Form: Interactional Expertise (IE) is a form of socio-technical integration that emphasizes the role of expert individuals in being able to learn the language of a new specialization (e.g., a sociologist learning the language of a physicist). IE is gained at the individual level through prolonged immersion – known as “enculturation” – within a specialist community. It requires direct and ongoing interaction with full-fledged experts in the field to maintain this linguistic proficiency. IE is generally tested for through a blinded Turing Test against a conventional expert in the field by answering questions asked by expert judges. If the IE can only be identified from the established expert at a chance rate, they have achieved interactional expertise.

While this linguistic immersion and fluency allows for a wide range of socio-technical integration, it does not actually demand more than multidisciplinarity. Synthesis and integration of multiple expert domains is optional, and can occur to varying degrees. A hobbyist might obtain IE in a domain of interest but not integrate it with their primary expertise at all. A sociologist could use IE to study a group of scientists, opening room for some cross-disciplinarity and reflective integration. By contrast, collaborators could obtain a high degree of IE in each other’s disciplines, resulting in the emergence of a truly transdisciplinary project.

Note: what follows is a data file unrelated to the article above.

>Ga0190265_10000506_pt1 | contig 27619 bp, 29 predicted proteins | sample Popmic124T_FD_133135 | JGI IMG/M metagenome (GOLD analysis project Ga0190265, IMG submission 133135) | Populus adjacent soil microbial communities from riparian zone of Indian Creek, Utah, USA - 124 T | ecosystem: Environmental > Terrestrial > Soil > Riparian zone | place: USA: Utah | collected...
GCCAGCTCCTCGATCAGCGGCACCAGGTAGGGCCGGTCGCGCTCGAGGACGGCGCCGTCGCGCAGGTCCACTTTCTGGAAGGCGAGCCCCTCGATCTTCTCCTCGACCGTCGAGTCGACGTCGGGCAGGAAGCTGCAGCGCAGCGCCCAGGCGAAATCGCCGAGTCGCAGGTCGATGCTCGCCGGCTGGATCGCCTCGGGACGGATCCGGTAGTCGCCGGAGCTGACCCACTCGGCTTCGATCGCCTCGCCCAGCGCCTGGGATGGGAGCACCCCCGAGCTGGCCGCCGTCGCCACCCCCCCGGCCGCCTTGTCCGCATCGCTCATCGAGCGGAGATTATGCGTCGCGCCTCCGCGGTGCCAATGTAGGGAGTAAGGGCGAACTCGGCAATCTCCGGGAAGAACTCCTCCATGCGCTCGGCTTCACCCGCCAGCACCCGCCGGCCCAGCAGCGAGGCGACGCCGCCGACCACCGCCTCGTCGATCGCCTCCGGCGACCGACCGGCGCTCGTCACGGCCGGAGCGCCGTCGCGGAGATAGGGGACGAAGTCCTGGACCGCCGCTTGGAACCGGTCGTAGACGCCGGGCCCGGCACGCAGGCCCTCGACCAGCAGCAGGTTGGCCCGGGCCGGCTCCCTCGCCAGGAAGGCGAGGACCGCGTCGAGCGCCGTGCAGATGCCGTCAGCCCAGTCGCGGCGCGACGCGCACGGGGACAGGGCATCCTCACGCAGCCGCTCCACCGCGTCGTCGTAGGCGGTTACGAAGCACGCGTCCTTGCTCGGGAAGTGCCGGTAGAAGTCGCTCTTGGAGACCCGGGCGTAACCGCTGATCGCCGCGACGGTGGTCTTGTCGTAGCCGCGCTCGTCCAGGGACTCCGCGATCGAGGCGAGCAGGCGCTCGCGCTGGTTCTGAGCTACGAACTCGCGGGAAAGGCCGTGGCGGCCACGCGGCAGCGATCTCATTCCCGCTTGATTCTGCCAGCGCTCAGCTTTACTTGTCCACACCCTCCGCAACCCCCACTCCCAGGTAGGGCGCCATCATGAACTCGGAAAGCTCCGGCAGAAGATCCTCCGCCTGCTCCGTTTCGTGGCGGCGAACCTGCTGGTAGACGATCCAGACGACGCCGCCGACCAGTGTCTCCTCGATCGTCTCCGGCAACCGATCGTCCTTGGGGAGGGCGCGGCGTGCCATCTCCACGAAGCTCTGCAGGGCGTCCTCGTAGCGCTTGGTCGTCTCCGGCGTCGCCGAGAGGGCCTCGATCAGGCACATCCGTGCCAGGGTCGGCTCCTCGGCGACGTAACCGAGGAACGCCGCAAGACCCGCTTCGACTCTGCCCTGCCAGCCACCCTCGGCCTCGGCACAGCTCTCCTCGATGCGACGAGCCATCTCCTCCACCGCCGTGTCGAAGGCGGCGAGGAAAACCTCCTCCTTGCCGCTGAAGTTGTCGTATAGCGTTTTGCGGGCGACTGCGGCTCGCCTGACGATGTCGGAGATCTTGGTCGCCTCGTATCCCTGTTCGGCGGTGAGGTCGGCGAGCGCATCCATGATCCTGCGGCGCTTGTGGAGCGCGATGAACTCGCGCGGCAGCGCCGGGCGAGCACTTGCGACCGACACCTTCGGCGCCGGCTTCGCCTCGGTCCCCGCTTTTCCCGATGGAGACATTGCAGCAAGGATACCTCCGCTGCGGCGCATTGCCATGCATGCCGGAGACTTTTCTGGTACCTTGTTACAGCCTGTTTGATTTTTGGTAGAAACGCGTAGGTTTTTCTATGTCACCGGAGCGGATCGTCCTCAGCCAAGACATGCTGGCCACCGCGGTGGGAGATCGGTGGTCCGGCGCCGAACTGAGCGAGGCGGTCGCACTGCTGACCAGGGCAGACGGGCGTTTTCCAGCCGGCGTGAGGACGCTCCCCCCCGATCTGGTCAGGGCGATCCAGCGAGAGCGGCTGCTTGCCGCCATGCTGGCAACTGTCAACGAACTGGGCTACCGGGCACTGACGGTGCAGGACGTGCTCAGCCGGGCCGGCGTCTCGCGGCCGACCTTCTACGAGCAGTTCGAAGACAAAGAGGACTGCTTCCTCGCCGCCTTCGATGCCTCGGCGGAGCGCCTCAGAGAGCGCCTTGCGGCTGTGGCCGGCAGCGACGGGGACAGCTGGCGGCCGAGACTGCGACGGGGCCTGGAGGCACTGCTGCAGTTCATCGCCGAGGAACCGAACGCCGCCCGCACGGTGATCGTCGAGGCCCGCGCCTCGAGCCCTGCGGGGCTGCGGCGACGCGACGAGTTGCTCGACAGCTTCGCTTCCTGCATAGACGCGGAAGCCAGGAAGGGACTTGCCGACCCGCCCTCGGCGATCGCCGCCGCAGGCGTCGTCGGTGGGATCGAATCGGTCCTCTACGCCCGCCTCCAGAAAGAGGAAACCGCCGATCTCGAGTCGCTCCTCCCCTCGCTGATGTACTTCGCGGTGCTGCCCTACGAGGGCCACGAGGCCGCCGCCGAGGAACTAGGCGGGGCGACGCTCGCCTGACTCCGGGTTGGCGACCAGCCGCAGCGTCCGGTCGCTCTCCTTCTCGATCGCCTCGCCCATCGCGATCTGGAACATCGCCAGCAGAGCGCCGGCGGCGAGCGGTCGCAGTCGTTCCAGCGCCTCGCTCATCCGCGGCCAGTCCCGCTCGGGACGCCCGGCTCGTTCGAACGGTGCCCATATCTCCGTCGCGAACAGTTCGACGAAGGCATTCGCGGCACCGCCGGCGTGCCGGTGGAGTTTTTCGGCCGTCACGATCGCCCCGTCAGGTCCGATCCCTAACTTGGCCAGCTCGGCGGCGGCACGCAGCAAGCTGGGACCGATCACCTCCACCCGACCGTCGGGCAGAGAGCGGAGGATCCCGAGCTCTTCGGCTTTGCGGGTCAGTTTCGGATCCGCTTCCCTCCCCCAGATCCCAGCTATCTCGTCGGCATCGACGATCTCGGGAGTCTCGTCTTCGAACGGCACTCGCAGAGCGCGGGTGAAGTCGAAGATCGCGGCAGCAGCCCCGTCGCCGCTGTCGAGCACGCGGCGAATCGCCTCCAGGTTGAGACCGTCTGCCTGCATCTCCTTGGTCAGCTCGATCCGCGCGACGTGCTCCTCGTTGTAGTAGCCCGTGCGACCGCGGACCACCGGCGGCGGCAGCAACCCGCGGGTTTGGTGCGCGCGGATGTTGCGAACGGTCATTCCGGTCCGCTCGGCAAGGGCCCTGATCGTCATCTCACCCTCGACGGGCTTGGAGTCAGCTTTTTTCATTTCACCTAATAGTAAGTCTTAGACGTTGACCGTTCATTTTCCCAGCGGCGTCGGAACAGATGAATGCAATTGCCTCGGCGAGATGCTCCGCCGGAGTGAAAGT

Accordingly, the ends of IE are highly variable. As argued by Kennedy (forthcoming) and Kennedy & Plaisance (SEESHOP 2012), interactional experts can have vastly different motivations for acquiring IE. Much as IE isn’t necessarily transdisciplinary, IE does not imply anything about the two (or more) disciplines – a expert in a social science could become an IE in another social science, without exemplifying socio-technical integration. In the end, IE is a powerful tool for facilitating socio-technical integration, but doesn’t necessarily always represent STI.